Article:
UPDATED 20:43 EST / JUNE 30 2019

Two miners and Bitcoin on a Mother board BLOCKCHAIN

Iran cracks down on bitcoin mining as electricity consumption surges

Iran has launched a crackdown on bitcoin mining within its borders after the country said it had recorded an unusual spike in electricity consumption last month.

The Islamic republic claimed on television to have seized about 1,000 bitcoin mining machines in two abandoned factories that between them were consuming 1 megawatt of power.

According to Radio Free Europe late last week, Iranian Energy Ministry spokesman Mostafa Rajabi said increased cryptocurrency mining within the country had made the power grid “unstable” and caused problems for consumers. Rajibi also claimed that power consumption had increased 7% in the month to June 21, with a large part of that attributed to bitcoin mining.

Interest in bitcoin and other forms of cryptocurrency mining within the country are said to have risen thanks to low electricity costs, making the profit margins on mining higher than in other countries. Although mining is increasingly popular among locals as a way to bypass U.S. sanctions, it’s also claimed that Chinese mining operations have set up shop in the country to take advantage of the cheap power prices.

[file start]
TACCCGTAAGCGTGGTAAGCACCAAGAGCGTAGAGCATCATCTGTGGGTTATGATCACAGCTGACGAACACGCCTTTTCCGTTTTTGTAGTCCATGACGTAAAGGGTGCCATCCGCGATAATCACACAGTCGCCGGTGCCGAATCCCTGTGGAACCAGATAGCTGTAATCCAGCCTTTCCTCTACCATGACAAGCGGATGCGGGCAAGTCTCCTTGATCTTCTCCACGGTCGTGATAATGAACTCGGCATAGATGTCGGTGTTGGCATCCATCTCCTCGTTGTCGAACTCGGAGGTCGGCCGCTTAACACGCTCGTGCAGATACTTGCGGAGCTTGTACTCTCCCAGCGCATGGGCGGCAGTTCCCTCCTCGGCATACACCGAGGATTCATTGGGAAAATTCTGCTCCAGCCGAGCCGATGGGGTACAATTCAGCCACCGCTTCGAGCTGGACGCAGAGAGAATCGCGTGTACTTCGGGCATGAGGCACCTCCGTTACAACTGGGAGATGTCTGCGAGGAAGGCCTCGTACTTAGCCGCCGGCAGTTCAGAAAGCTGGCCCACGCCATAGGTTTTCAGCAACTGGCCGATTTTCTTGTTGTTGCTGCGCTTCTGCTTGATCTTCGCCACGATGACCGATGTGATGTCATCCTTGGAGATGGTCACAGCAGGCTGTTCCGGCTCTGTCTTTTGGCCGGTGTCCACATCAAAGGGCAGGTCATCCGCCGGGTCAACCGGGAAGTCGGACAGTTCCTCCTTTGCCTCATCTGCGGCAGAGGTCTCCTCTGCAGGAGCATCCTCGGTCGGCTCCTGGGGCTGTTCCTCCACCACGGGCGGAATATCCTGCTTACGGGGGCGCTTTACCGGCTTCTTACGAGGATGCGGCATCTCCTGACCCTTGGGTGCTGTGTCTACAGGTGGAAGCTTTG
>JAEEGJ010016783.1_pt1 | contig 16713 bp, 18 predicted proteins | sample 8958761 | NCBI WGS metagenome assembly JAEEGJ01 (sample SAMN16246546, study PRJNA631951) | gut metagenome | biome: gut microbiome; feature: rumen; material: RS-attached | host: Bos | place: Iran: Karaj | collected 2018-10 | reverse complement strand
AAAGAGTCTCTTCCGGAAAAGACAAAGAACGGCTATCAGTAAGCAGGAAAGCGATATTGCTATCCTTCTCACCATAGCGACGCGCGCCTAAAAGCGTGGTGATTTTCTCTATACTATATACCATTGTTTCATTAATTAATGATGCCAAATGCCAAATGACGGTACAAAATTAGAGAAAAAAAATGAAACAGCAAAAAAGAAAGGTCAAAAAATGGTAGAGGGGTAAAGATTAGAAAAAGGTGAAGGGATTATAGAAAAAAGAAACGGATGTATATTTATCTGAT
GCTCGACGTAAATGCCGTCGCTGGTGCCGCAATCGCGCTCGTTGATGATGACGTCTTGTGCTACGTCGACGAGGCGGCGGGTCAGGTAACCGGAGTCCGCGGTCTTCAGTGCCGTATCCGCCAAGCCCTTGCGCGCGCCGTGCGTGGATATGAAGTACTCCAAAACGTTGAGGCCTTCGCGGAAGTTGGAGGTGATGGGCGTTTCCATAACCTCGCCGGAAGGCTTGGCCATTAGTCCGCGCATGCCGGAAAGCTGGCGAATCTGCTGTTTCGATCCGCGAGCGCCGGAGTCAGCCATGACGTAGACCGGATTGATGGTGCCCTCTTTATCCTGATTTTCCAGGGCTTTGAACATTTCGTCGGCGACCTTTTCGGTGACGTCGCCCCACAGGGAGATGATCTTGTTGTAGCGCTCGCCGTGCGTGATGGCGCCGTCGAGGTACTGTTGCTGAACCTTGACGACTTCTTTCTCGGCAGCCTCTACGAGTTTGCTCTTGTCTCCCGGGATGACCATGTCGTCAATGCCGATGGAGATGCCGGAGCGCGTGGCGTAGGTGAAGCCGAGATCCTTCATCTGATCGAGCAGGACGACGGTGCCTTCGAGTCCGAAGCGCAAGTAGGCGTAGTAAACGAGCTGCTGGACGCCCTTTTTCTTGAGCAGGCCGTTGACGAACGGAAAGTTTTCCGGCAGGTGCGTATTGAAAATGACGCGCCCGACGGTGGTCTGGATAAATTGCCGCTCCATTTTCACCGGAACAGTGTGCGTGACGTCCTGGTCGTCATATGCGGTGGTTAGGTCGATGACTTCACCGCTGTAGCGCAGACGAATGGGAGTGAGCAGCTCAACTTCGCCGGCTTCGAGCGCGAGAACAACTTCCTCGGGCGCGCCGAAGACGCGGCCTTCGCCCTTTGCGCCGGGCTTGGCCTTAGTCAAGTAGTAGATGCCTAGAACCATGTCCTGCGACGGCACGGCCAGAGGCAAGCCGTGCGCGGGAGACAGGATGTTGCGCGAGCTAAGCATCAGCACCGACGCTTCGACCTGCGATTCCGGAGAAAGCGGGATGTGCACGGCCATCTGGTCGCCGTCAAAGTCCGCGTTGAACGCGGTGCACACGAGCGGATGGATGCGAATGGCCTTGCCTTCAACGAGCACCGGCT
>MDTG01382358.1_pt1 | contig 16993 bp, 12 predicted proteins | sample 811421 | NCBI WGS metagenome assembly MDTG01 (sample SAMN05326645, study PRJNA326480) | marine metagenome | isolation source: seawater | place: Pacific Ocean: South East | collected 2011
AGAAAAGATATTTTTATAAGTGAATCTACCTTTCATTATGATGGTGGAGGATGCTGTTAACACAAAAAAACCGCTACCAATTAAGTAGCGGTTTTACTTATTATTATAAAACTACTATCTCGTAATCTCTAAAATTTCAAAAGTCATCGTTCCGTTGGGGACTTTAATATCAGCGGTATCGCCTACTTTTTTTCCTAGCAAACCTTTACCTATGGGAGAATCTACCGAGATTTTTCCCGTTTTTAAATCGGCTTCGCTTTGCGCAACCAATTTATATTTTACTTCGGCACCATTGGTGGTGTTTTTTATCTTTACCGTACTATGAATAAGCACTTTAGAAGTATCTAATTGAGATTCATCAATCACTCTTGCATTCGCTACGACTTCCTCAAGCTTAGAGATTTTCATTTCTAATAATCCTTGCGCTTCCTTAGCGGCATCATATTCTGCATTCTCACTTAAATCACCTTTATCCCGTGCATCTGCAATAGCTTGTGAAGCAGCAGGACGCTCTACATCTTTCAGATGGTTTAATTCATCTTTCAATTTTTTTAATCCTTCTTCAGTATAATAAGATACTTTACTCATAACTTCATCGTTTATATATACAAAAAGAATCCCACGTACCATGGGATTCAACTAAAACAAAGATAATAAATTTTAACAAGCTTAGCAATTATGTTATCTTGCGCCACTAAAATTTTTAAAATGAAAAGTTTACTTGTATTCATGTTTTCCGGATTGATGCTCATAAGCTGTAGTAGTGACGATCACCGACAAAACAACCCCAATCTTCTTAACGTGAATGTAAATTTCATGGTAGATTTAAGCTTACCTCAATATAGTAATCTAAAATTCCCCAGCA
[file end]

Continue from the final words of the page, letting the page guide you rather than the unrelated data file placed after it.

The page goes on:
The problem for Iran is that electricity prices are low in the country since they’re directly subsidized by the state.

“Electricity subsidies are said to cost the Iranian government some $1 billion a year, a burden which the state can ill-afford at this time,” Dominic Dudley at Forbes wrote. “With the economy struggling under debilitating sanctions, which are getting worse on almost a daily basis, the government is now looking for ways to clamp down on the power-hungry cryptocurrency miners.”

But the move may only be a temporary one, with the government said to be looking at a way to charge cryptocurrency miners the actual cost of the electricity they consume rather than a subsidized rate.

How the Iranian government enforces that, however, is another question. Reports suggest that cryptomining operations have been illegally using government buildings, schools and mosques for their operations.

The news comes as bitcoin broke through $13,000 June 26, its highest level in 18 months, before a correction saw it drop in the following days.

Bitcoin was trading at about $10.857 as of 8:30 p.m. EDT, still at a high level than it was trading a week before.

Photo: Marco Verch Professional/Flickr

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